Garden Paradiso is situated in a strategic position to visit some noteworthy places in the surroundings. Cavallino, with its markets and its history, together with the Eastern Venice hinterland, between sandbanks where to ride or to fish, deserves for sure a trip, as Jesolo after all, with its movida and its shops. Then the Lagoon Islands: Murano, Burano and Torcello: ancient, colorful and with plenty of local dishes to discover and taste.
If you are searching for a daily excursion you can choose to reach Venice, Padua, Treviso, Chioggia and Eraclea: all towns characterized by a water background because of their history and their urban planning.
It is possible to reach Venice from Garden Paradiso by boat from Punta Sabbioni or Treporti, where you can easily get by bike, by bus or by car. Built on a big and small channel maze, it was called the “Serenissima Republic”, a nickname coming from its maximum Authority degree, the “Serenissimo Doge”.
The venetian writer Tiziano Scarpa says that strolling around Venice is like “walking on an endless upside jungle, an amazing upside wood”. Actually, the town itself is a huge palafitte, with a lot of poles holding the palaces (and you will realize that over time some of them are crooked due to sinking) and wooden rafts on which the San Marco Basilica and Doge’s Palace stand. Just put a guidebook inside your rucksack, go and discover the most beautiful town in the world.
You can quickly reach Padua and Treviso by train or by car and spend an awesome day: they are two towns of Roman origin (Patavium and Tarvisium) which were part of the venetian domination.
If you choose to visit Padua, a popular saying describes very well the town: the town “of the three without”. The first one is “the meadow without grass” (Prato della Valle – literally: “the meadow of the valley” – a big square of elliptical shape surrounded by statues which was once an arena); “the coffee without doors” (namely the Pedrocchi, built with a double free entrance to let costumers come and go, is known for the coffee at the Pedrocchi way, which is served without teaspoon) and finally, “the nameless Saint/the Saint without name” (St. Anthony of Padua, so famous to be simply called the Saint, to whom the self-titled Basilica has been devoted). You just have to start from the “three without” and then go on exploring the rest of the town.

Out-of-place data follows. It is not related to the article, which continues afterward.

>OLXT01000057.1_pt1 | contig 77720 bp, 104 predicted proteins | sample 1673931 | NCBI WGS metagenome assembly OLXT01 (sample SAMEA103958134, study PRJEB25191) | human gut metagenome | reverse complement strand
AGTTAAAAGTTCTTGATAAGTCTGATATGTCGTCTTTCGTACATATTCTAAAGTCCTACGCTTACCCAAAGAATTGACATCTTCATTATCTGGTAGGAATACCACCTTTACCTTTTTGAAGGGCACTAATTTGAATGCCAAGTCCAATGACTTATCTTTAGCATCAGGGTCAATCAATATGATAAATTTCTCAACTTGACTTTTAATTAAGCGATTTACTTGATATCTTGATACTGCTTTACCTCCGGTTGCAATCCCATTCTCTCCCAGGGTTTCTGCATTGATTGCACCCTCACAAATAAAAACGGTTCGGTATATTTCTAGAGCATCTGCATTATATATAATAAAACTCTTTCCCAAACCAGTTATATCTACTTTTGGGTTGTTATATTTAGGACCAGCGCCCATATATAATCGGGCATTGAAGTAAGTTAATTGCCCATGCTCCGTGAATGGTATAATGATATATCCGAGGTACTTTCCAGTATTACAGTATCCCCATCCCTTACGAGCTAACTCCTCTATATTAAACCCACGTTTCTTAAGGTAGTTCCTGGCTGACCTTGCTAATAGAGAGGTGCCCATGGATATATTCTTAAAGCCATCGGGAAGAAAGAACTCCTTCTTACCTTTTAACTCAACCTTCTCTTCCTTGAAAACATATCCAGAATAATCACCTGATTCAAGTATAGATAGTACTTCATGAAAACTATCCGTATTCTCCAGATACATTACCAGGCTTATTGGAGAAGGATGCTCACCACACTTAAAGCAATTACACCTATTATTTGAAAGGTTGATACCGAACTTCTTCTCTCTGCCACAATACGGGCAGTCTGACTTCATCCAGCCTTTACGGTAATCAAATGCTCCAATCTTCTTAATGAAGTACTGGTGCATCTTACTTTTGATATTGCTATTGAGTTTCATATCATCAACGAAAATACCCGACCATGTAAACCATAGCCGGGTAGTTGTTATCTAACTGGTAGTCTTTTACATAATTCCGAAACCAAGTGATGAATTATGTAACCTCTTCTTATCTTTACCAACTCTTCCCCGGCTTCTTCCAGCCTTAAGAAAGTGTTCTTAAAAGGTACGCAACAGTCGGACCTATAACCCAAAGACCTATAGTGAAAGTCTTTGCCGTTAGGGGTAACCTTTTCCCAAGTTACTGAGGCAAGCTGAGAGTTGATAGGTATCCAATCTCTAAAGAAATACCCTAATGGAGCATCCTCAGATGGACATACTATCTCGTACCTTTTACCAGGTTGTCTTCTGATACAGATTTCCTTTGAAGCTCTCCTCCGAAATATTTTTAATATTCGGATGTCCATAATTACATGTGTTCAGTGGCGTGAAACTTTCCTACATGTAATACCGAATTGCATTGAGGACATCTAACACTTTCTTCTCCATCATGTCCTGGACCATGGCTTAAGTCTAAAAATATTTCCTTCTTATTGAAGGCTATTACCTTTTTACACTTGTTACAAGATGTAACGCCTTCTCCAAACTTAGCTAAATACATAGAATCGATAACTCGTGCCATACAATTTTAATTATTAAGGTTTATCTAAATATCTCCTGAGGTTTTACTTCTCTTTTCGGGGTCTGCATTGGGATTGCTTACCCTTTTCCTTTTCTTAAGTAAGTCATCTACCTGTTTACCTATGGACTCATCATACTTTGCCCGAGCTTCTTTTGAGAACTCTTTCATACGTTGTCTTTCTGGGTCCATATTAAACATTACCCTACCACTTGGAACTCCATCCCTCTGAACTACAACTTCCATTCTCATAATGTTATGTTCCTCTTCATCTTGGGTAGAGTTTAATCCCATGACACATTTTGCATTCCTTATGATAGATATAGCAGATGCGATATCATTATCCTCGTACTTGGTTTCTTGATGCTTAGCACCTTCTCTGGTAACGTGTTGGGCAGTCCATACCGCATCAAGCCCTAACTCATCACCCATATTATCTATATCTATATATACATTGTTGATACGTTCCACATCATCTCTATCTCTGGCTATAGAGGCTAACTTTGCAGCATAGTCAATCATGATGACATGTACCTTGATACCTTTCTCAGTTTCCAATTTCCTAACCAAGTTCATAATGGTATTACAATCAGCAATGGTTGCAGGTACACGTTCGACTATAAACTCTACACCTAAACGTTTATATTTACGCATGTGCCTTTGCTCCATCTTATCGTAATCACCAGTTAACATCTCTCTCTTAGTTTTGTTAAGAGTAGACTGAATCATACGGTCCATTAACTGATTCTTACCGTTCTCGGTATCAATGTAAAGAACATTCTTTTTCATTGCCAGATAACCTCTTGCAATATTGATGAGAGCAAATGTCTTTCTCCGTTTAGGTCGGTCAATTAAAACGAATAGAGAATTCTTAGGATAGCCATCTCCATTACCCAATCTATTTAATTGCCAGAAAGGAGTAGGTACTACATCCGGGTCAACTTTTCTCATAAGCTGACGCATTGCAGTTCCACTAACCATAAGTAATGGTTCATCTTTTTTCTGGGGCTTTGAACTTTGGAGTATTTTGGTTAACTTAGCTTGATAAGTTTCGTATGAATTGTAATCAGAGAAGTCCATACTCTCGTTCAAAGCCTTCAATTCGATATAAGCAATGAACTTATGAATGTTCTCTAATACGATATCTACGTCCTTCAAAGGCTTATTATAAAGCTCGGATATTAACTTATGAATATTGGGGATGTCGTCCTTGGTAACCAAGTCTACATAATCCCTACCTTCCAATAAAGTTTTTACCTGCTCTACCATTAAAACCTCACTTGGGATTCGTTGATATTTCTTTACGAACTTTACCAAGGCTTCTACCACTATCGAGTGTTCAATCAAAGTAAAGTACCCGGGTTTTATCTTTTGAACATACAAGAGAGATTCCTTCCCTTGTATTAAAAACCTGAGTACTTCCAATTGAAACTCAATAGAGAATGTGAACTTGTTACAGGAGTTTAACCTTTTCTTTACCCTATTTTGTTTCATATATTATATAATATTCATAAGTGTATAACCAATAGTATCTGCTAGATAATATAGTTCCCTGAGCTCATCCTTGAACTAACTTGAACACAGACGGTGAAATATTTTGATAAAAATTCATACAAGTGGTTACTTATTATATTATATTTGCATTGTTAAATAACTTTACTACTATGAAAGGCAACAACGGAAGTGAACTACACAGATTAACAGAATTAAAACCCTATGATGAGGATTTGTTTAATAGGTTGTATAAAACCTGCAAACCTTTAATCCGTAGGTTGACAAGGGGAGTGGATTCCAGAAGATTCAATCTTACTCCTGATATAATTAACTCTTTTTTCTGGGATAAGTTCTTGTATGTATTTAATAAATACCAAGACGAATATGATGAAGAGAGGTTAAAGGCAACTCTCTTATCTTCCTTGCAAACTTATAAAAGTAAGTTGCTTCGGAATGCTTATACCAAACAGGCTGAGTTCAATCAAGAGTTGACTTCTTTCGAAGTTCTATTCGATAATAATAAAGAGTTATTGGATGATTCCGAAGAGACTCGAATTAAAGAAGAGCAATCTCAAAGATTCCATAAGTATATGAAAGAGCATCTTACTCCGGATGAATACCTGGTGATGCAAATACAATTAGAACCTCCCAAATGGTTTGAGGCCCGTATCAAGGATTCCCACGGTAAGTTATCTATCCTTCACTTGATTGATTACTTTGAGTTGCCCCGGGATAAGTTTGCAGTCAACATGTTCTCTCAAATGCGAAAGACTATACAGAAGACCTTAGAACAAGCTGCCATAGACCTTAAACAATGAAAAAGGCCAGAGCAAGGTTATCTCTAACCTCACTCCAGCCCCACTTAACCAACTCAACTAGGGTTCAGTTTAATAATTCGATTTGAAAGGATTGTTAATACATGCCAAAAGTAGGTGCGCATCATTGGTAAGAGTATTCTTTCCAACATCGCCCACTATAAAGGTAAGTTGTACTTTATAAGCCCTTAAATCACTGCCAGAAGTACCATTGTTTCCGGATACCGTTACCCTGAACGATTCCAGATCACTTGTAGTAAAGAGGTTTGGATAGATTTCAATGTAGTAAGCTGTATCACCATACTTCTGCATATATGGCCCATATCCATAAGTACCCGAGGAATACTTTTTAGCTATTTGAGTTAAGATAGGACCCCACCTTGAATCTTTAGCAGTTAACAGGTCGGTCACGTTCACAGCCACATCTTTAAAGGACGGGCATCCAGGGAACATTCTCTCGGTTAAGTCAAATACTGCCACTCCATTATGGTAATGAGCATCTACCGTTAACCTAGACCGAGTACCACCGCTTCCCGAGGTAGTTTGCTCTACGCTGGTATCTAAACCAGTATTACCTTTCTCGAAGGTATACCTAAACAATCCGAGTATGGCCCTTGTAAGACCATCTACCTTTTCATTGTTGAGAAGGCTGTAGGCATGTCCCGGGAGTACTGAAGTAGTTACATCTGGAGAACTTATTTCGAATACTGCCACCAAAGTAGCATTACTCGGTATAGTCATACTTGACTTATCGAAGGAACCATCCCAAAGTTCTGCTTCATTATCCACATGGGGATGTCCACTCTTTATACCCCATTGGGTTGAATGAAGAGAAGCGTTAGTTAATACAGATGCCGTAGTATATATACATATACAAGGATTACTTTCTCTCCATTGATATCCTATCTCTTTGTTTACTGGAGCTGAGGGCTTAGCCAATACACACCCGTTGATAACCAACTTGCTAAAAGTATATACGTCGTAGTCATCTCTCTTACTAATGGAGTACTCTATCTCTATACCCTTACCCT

Treviso is worldwide famous thanks to its radicchio rosso, a winter vegetable, also called the “winter flower”, which is used in plenty of recipes: from pizza to pasta, or just simply cooked in the oven. If you wish to discover something about the history of this town, you just have to visit the Civic Museums of Treviso and Santa Caterina Church, (XIV sec.), where it is possible to admire a rich archeological section with an artifacts collection dated from the second millennium until the High Middle Ages.
Chioggia: it is situated a few km away from Jesolo, connected right from Venice by a bike path. In some points the historical centre looks amazingly like the Serenissima ones, that’s the reason why certain film productions used the town as set for some of their film glimpses, as if they were behind the Gran Canal. Chioggia, called by fishermen “Little Venice”, is the biggest harbor for the incoming and outgoing fish selling of the whole Veneto Region: if you choose to enjoy a lunch or a dinner here, for sure you will taste a catch of the day!
Eraclea is further east, up to Jesolo, and it is called the “green Adriatic pearl” thanks to its natural beauty. A wide pinewood spreads on its territory, the perfect place for a refreshing bike tour or a walk, and the ”Mort Lagoon” – literally: the Lagoon of the Dead –, whose special history explains the reason of its name, which means “the Lagoon of the Dead”. Until the mid-1930s of the 20th Century, this stretch was the Piave river mouth, which, due to a flood, overflowed and made a fresh water hole that, over time, became salty and lagoon, a “dead” point of the river. It is worth seeing!